nically qualified to be a leader but lacks confidence, will find it hard to lead others. A good leader once said, “Self-confidence is the fundamental basis from which leadership grows. Trying to teach leadership without first building confidence is like building a house on a foundation of sand. It may look nice and be expensive, but it’s shaky at its best.”

Communication: One of the most crucial things that a good leader MUST have is good communication skills. Communication means verbal speech, or other methods relying on information to get a point a point across. Always talk in clear and simple terms. Always use a technique called TEDS. TEDS stands for – Tell me, Explain to me, Describe to me and Show me. For example, there is no way to be a good communicator without listening first. Use body language. Stick to mains points.

Commitment: Good leaders need commitment. They need to be committed. For example: I’m committed to build a powerful community where everyone will show up to the meetings and will help build it up.

Confidence: Confidence is the most significant part of leadership. You can teach a leader to be on effective problem solver, a better communicator or other parts of leadership. Yet, without that leader first believing in himself or herself, true leadership will only exist only in the title. A leader that is tech-

Positive Attitude: Good leaders need to have a positive attitude so that they show people that their certain idea or plan is good and deserves to be voted. For example, never take people for granted, when you get an opportunity to see someone you love or care about, do it. At the end of the day, people matter more than things. Creativity: Is understanding the content and what the discussion is about. Imagine the big picture, for example you winning the certain debate or topic. One thought leads to another. One idea leads to another.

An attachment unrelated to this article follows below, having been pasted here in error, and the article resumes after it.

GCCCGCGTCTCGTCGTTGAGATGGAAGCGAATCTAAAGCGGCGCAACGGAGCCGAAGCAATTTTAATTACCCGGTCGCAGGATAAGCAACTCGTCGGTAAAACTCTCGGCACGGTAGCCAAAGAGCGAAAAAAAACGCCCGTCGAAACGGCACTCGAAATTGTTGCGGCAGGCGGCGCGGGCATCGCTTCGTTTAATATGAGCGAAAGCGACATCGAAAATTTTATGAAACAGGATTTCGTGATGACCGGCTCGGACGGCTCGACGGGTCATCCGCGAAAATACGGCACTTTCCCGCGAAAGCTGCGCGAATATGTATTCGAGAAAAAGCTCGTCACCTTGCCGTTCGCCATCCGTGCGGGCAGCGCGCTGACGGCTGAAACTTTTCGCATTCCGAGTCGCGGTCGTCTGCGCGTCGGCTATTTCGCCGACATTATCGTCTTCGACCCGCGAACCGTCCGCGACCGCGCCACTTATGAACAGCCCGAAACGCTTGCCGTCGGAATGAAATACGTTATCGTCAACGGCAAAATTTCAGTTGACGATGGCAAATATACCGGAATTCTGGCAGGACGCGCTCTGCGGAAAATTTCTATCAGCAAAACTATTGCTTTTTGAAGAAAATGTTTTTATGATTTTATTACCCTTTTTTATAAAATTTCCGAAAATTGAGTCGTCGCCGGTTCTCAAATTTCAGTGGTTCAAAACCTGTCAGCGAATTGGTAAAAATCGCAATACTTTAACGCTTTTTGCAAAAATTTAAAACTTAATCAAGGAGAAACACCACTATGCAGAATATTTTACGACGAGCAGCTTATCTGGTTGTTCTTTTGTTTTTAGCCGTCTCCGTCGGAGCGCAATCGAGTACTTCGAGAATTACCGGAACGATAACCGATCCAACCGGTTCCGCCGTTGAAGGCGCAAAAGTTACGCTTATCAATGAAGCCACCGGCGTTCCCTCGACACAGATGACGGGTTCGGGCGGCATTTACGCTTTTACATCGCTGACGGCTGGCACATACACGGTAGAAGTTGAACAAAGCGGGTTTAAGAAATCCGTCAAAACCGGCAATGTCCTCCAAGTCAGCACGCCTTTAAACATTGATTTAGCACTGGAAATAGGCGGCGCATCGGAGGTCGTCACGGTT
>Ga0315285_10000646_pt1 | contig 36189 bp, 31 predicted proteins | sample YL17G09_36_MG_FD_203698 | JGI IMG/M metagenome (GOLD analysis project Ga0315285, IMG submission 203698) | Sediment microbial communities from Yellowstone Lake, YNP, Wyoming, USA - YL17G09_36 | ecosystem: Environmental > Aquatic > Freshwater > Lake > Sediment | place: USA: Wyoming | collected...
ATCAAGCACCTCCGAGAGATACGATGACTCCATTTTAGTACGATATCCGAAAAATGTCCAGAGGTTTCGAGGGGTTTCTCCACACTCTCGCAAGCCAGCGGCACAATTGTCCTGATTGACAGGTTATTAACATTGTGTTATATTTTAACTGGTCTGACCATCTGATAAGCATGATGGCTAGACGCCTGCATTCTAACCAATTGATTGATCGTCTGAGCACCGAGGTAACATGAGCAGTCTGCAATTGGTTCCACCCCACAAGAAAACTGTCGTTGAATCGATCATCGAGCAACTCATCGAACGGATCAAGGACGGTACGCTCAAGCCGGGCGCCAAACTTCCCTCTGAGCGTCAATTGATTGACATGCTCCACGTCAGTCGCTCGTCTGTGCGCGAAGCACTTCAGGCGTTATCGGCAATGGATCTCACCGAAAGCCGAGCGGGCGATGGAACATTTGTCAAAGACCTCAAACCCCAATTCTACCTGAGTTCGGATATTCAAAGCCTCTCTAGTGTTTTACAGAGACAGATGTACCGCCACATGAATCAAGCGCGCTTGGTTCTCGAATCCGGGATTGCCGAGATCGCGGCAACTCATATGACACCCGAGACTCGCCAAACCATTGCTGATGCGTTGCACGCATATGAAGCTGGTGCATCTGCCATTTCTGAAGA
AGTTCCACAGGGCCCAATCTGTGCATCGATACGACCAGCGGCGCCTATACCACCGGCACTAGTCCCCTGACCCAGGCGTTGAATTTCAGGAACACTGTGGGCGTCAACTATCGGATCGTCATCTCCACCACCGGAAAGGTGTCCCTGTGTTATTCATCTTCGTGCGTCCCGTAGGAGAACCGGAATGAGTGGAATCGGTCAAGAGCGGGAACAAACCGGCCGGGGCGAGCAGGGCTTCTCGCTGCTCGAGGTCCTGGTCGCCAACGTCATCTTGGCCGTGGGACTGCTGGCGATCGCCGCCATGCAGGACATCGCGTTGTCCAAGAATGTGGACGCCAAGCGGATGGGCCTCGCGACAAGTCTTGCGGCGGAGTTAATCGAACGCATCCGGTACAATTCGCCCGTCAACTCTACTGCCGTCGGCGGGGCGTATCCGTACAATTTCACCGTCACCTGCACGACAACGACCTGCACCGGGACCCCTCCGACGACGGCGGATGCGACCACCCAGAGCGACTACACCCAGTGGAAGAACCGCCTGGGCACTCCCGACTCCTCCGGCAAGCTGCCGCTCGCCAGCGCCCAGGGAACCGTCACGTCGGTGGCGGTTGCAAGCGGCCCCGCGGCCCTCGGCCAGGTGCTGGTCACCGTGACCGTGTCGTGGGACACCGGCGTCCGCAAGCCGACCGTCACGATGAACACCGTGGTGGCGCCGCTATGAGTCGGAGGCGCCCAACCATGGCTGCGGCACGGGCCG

Who is a good leader? There are many good leaders like Nelson Mandela but I chose Bill Clinton. It’s been 13 years since Bill Clinton was a president but he was a good one. He fought and believed in many things. He was very religious when he was small, and when he was older as well. He was committed to fight against HIV/AIDS, malaria and tuberculosis ect. He believed in what he said. He was confident in his actions and very persuasive. That made him a great leader. There are many skills a good leader needs, but in my opinion these are the most important things a good leader needs. Remember, being a good leader does not mean being really good at one of the points and weak at the others, to be a good leader you need to be good at all points. DELIA DONG / YEAR 7

What makes a great leader? Ask yourself. A leader is the one who knows the way, shows the way and goes the way. The goal of a leader is not to create followers, it is to create new leaders. Better leaders, smarter leaders and stronger leaders. The leader earns trust when their actions meet their words.


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JUNE 2017

It’s simple, be the kind of leader you would follow. I will give you an example: Barack Obama, he was a president and a leader. He led the USA to a new beginning. Barack Obama said once “We did not come to fear the future, we came to shape it.” Take a piece of strength from a person and make it stronger. No matter your social status or how powerful you feel you are, we are all equal so respect is important too. Respect is earned, honesty is appreciated trust is gained and loyalty is returned. Before you are a leader, success is all about growing yourself. When you have achieved your goal and become a leader, success is all about growing others. Make followers and create leaders. All leaders have a leader. This may sound strange but it’s true. This means we are all leaders in our own way. Never forget that. AYSENUR / YEAR 8